Fake it Till Ya Make it

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"She used to sit on the sand with his head in her lap by the hour, rubbing her fingers over his eyes and looking at him with unfathomable delight." (Fitzgerald 77)

 

            To onlookers it would seem by this quote alone that Daisy was madly in love with Tom Buchanan and deliriously happy to his wife. This is because they did not witness the drunken hysterical scene Daisy had made in her room the day before, "she married Tom Buchanan without so much as a shiver, and started off on a three months' trip to the South Seas" (Fitzgerald 76). As a read the description of Daisy "looking at him with unfathomable delight," (Fitzgerald 77) I could not help but to feel like she was forcing herself to love him and be happy. He had money, stability, and love for her, but she did not truly love him! This I feel is only the beginning of Daisy "faking" love, happiness, or desire to improve her own life without real consideration for those around her who aren't "faking it."

 

http://jerz.setonhill.edu/EL267/2009/02/fitzgerald_the_great_gatsby/ 

2 Comments

Alicia Campbell said:

I agree with this statement. In fact, Daisy's character kind of enrages me, because she is so weak. Take, for instance, what Daisy says on the subject of her child: "I'm glad it's a girl. And I hope she'll be a fool - that's the best thing a girl can be in this world, a beautiful little fool." I could not believe Daisy would wish this upon her daughter. Perhaps Daisy is troubled by the fact that she is not a fool, rather she knows what is going on, but is too weak to do anything about it, despite marrying a man for the wrong reasons. If I were in Daisy's situation, I would either want my daughter to avoid being trapped in a similar situation, or to have the courage and self-respect to get out of it.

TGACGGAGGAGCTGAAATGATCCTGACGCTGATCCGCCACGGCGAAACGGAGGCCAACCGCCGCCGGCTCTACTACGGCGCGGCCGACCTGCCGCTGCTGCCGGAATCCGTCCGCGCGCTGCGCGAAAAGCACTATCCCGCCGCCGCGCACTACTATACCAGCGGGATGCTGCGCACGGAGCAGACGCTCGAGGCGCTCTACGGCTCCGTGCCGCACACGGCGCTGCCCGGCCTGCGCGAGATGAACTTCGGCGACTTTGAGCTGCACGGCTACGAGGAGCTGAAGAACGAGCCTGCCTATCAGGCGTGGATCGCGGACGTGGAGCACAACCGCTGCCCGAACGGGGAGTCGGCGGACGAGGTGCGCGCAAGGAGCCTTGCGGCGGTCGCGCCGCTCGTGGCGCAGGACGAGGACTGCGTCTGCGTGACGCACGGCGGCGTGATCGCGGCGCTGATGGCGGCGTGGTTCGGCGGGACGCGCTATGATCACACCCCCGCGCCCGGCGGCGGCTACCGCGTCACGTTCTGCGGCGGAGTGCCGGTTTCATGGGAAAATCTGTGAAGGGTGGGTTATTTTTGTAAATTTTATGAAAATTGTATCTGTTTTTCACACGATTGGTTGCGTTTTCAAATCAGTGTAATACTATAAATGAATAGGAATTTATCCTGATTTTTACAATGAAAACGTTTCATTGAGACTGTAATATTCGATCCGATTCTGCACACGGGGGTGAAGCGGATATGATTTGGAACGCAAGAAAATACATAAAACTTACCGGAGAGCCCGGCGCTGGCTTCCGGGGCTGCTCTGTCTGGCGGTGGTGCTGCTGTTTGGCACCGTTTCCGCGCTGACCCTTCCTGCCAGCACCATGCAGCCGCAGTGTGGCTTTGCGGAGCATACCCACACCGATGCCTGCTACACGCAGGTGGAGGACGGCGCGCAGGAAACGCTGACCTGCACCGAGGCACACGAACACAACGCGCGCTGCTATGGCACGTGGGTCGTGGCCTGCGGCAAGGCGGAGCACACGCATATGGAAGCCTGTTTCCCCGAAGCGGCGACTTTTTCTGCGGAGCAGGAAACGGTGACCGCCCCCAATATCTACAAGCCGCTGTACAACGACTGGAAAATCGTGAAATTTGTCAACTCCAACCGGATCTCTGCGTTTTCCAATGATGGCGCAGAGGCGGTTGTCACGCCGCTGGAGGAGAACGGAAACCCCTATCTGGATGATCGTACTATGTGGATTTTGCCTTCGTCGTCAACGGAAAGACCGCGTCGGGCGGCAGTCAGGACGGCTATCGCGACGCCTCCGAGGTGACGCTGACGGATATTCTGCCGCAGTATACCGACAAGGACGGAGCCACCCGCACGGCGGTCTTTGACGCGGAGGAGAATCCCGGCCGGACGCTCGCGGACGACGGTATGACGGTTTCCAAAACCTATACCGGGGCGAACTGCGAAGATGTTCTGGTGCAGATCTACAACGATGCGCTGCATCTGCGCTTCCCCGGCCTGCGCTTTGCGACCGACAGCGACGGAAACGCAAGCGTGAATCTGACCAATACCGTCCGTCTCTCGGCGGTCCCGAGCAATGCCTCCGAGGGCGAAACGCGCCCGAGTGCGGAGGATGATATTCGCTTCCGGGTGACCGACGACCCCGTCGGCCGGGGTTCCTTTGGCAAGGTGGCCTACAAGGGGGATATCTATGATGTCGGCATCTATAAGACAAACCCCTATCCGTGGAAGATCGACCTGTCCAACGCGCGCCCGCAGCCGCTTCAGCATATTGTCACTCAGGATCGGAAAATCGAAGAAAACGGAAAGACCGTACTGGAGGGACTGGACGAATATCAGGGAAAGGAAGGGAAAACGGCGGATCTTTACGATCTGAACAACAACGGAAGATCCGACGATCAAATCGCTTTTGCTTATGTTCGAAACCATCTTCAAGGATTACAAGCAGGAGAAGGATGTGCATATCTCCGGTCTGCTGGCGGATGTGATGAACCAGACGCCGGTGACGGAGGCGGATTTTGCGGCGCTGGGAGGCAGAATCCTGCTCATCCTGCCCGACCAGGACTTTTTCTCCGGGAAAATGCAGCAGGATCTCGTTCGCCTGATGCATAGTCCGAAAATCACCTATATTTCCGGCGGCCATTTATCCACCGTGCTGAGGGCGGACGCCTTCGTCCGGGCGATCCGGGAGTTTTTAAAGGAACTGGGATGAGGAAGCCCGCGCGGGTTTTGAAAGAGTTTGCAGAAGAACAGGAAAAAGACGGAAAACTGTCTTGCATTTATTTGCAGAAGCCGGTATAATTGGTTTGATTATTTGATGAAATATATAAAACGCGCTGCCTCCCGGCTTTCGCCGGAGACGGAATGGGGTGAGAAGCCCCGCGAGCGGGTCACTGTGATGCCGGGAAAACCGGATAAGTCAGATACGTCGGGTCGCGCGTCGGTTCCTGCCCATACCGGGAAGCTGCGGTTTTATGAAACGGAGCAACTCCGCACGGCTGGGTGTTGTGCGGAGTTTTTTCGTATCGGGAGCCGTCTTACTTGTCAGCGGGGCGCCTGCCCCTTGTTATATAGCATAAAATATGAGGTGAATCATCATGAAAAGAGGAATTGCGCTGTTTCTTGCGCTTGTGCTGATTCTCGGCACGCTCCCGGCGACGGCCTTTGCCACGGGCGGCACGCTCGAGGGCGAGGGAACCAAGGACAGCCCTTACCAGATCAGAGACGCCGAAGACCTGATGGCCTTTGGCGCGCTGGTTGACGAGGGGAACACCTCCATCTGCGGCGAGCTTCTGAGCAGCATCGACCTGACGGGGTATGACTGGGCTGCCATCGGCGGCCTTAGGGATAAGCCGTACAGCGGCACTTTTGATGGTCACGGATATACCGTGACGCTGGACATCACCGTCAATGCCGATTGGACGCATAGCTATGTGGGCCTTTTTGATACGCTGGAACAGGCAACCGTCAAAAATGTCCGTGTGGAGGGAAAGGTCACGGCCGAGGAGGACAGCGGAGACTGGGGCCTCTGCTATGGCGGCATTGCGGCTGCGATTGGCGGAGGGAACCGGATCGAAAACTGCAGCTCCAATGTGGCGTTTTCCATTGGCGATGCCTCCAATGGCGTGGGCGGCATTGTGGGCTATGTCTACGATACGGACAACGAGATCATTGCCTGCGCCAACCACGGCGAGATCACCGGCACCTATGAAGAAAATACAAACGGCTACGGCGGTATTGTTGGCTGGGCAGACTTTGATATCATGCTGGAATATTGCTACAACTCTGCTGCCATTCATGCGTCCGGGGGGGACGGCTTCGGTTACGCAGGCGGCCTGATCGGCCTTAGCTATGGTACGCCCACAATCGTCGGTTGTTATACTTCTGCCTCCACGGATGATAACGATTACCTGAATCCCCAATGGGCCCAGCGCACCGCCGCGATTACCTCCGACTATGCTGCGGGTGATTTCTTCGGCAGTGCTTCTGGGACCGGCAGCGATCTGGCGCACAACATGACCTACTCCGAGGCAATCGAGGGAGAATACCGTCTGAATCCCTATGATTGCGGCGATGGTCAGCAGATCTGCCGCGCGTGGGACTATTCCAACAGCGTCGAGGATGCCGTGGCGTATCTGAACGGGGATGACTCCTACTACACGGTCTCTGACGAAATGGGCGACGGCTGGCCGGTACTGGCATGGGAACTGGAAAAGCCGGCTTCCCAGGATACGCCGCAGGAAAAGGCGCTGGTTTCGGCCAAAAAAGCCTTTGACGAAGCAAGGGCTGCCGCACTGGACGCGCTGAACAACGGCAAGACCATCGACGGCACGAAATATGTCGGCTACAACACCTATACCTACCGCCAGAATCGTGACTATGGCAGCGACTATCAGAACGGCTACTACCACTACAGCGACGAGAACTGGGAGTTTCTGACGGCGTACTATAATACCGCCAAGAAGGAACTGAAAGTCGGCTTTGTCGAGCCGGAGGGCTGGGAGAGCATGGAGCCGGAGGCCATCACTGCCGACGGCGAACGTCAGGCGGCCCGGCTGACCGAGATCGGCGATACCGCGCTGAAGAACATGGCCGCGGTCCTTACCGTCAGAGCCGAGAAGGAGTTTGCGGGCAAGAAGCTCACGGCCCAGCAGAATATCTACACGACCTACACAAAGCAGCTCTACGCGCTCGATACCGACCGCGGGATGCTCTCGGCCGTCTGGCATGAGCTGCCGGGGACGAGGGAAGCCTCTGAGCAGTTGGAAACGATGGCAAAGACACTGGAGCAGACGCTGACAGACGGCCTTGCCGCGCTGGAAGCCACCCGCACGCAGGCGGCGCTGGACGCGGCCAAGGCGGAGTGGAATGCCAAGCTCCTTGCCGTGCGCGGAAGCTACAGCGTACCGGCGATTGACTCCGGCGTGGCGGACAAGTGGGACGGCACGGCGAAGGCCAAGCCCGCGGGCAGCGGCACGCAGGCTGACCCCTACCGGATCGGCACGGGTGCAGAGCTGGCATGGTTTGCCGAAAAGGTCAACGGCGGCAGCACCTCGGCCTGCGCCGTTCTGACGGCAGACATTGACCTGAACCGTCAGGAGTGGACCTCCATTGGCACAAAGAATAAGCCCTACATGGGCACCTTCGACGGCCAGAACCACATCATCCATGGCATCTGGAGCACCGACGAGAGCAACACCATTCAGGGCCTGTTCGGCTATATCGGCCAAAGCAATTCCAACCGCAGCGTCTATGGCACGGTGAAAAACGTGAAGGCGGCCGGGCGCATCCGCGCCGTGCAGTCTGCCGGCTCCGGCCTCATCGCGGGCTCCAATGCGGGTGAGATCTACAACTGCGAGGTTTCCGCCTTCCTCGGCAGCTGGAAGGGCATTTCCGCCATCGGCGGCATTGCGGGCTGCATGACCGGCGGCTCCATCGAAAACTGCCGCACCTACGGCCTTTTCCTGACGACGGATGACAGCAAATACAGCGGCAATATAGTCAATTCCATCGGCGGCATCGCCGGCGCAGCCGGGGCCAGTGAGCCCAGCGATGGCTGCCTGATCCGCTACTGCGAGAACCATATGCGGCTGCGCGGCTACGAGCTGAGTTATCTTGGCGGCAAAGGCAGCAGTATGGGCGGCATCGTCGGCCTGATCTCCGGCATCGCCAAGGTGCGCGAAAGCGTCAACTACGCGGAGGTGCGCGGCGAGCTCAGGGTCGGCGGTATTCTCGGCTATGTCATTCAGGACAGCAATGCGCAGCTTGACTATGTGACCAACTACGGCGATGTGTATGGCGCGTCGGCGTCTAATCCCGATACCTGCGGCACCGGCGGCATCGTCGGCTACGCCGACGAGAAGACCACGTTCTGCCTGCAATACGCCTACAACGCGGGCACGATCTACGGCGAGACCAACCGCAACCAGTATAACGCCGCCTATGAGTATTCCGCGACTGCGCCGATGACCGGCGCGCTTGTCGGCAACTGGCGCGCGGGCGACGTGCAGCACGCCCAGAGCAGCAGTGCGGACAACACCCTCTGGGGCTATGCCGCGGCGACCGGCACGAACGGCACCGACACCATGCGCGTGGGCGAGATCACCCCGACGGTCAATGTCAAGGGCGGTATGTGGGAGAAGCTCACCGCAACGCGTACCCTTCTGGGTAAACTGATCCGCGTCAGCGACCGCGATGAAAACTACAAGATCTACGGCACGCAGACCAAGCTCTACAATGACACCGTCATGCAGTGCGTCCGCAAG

Carlos Peredo said:

Good point! I think this can often be an underlying motif in literature and in life. We have a tendency to look at our life and say "well I'm not sad or angry, Im not unhappy, therefore I must be happy."

Daisy seems to force herself into feeling happy and in love because she isn't unhappy or dissatisfied with the relationship. In reality she isn't black or white, just a nice shade of gray that seems to be trying desperately to look white.

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